The central concept of The Grey is similar to Tolstoy’s parable of the well in A Confession. In this religious autobiography, Tolstoy told of a time in his life when he longed for God but felt proving the existence of God was impossible. He relates a parable about a traveler who is pursued by a beast. The traveler takes refuge in a well but discovers a dragon at the bottom. Stuck between the beast and the dragon, the traveler grasps a branch growing out of the wall, but he soon discovers mice gnawing on the branch. The only solace from this predicament is a few drops of honey on a leaf. Such is the plight of man, doomed to die with nothing but temporary joy for distraction. Having come to see life as such a bleak prospect, Tolstoy contemplated suicide, but he felt he was too weak to go through with it. He struggled with the contradiction of longing for a God he could not rationally bring himself to believe in (pt. IV). All the while, death continued to stalk him.

The Existential Landscape

The characters in The Grey also face death. In the film commentary, Carnahan explains that each man was injured in the crash; these injuries increased in severity as the film progressed. This is seen most clearly as Burke (Nonso Anozie) suffers from an escalating case of hypoxia. Later in the film, Diaz coughs up blood due to implied internal injuries. It is only a matter of time before these men’s bodies fail.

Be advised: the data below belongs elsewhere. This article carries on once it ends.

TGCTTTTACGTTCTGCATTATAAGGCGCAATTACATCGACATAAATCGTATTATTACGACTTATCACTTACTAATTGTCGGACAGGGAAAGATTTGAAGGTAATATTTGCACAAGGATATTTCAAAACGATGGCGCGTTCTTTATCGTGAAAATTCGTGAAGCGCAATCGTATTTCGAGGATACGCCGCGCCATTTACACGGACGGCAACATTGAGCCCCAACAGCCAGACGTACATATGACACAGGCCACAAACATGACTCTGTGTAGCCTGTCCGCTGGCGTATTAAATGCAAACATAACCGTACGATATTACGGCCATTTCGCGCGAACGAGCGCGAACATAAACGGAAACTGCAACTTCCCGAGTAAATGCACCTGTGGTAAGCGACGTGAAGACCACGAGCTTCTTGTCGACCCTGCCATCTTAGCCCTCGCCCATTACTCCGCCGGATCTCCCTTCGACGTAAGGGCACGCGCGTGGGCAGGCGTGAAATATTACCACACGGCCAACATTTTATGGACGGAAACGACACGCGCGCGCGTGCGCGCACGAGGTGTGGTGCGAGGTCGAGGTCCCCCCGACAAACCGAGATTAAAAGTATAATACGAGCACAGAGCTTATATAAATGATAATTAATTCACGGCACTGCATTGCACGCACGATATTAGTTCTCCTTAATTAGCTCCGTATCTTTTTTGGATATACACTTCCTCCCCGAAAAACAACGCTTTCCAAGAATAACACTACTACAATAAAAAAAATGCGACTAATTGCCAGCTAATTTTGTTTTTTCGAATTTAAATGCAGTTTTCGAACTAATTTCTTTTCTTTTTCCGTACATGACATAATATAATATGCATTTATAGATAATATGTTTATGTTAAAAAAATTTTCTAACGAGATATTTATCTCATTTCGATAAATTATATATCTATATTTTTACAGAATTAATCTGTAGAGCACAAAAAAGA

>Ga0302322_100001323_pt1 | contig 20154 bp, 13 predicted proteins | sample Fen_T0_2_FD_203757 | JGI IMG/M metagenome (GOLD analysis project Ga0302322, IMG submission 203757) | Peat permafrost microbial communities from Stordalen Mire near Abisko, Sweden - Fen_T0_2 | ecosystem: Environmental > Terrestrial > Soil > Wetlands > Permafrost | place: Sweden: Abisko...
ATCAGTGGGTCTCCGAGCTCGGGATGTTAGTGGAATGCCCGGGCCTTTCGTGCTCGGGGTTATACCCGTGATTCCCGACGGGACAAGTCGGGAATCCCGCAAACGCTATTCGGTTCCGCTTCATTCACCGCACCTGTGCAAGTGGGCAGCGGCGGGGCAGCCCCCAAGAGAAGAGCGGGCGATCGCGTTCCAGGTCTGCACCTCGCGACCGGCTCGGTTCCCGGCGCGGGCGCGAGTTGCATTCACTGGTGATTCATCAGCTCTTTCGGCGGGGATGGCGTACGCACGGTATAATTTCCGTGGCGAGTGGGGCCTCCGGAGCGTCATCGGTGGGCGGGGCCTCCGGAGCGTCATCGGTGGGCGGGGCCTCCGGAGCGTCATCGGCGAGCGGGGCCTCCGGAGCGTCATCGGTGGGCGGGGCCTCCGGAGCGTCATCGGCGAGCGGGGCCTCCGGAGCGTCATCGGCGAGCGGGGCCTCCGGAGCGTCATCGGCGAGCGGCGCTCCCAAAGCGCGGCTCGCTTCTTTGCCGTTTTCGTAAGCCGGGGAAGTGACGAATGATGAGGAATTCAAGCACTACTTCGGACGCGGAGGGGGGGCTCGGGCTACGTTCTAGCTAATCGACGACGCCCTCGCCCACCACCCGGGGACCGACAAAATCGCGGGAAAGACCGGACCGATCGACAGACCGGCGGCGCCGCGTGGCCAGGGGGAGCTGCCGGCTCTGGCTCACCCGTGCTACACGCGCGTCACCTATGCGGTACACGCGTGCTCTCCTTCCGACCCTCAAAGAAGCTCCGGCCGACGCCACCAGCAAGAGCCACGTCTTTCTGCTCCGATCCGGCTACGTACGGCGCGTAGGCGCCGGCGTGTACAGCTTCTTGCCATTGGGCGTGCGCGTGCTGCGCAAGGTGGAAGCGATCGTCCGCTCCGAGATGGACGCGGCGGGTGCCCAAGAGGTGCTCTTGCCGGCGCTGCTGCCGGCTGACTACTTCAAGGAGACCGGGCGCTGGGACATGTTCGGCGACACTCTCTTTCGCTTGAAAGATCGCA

The men face death on another front: nature. From the first shot, director Joe Carnahan signals the immensity of nature. The camera pans across trees and mountains using a low shot. Clouds slowly drift across the shot. Wolves howl. There are no humans and no evidence of civilization. The camera cuts to an oil refinery. Pipes and smokestacks replace the trees, the mountains with buildings. Smoke replaces the clouds; the sounds of machinery replace the wolf howls. Humanity has entered the wild and now attempts to tame it. In the film’s commentary, Carnahan said that “there aren’t many industries that perpetrate the rape of the natural world like the oil company. They are intruders, interlopers. They don’t belong there.” Nature wants these men gone. After they crashed in the snow-covered stretch of the Alaskan wild, blizzard conditions continually strike the men. A wolf pack hunts the men, picking them off one at a time. In his opening monologue, Ottway says they are on “the edge of the world” and he moves like he “imagines the damned do: cursed.” This curse is death, and it is never lifted from the men. It will one day overtake these men just at it will overtake everyone. As the Teacher says in Ecclesiastes 8:8, “No one has power over the wind to restrain the wind, or power over the day of death” (Harper Collins Study Bible). It is up to each man to find meaning because death could arrive at any moment.